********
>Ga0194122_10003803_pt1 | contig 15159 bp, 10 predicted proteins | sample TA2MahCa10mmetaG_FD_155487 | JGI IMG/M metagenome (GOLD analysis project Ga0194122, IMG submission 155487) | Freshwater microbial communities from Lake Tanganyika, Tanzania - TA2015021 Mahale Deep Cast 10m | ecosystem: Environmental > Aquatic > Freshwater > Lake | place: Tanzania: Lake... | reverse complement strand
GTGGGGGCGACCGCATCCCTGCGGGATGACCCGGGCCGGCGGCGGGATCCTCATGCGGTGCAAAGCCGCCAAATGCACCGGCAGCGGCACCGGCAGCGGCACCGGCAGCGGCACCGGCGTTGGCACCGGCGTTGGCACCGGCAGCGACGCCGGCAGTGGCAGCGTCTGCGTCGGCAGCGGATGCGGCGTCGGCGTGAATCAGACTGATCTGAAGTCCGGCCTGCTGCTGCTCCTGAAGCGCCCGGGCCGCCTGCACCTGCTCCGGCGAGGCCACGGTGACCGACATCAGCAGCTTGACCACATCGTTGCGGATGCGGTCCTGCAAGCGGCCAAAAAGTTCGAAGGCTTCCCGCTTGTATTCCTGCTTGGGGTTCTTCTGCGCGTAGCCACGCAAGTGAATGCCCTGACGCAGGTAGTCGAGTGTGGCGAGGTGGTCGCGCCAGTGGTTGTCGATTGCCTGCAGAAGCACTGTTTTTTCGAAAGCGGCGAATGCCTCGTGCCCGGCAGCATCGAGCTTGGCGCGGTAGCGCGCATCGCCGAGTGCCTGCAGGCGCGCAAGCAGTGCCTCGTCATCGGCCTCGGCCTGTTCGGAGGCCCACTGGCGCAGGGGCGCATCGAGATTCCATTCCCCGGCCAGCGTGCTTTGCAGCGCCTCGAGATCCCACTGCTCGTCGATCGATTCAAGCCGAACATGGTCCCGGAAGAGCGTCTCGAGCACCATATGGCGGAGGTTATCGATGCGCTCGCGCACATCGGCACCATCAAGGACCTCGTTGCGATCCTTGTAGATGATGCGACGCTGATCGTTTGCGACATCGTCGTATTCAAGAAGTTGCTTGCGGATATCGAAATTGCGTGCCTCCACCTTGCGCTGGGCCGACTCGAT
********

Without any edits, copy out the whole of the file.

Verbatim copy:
>Ga0194122_10003803_pt1 | contig 15159 bp, 10 predicted proteins | sample TA2MahCa10mmetaG_FD_155487 | JGI IMG/M metagenome (GOLD analysis project Ga0194122, IMG submission 155487) | Freshwater microbial communities from Lake Tanganyika, Tanzania - TA2015021 Mahale Deep Cast 10m | ecosystem: Environmental > Aquatic > Freshwater > Lake | place: Tanzania: Lake... | reverse complement strand
GTGGGGGCGACCGCATCCCTGCGGGATGACCCGGGCCGGCGGCGGGATCCTCATGCGGTGCAAAGCCGCCAAATGCACCGGCAGCGGCACCGGCAGCGGCACCGGCAGCGGCACCGGCGTTGGCACCGGCGTTGGCACCGGCAGCGACGCCGGCAGTGGCAGCGTCTGCGTCGGCAGCGGATGCGGCGTCGGCGTGAATCAGACTGATCTGAAGTCCGGCCTGCTGCTGCTCCTGAAGCGCCCGGGCCGCCTGCACCTGCTCCGGCGAGGCCACGGTGACCGACATCAGCAGCTTGACCACATCGTTGCGGATGCGGTCCTGCAAGCGGCCAAAAAGTTCGAAGGCTTCCCGCTTGTATTCCTGCTTGGGGTTCTTCTGCGCGTAGCCACGCAAGTGAATGCCCTGACGCAGGTAGTCGAGTGTGGCGAGGTGGTCGCGCCAGTGGTTGTCGATTGCCTGCAGAAGCACTGTTTTTTCGAAAGCGGCGAATGCCTCGTGCCCGGCAGCATCGAGCTTGGCGCGGTAGCGCGCATCGCCGAGTGCCTGCAGGCGCGCAAGCAGTGCCTCGTCATCGGCCTCGGCCTGTTCGGAGGCCCACTGGCGCAGGGGCGCATCGAGATTCCATTCCCCGGCCAGCGTGCTTTGCAGCGCCTCGAGATCCCACTGCTCGTCGATCGATTCAAGCCGAACATGGTCCCGGAAGAGCGTCTCGAGCACCATATGGCGGAGGTTATCGATGCGCTCGCGCACATCGGCACCATCAAGGACCTCGTTGCGATCCTTGTAGATGATGCGACGCTGATCGTTTGCGACATCGTCGTATTCAAGAAGTTGCTTGCGGATATCGAAATTGCGTGCCTCCACCTTGCGCTGGGCCGACTCGAT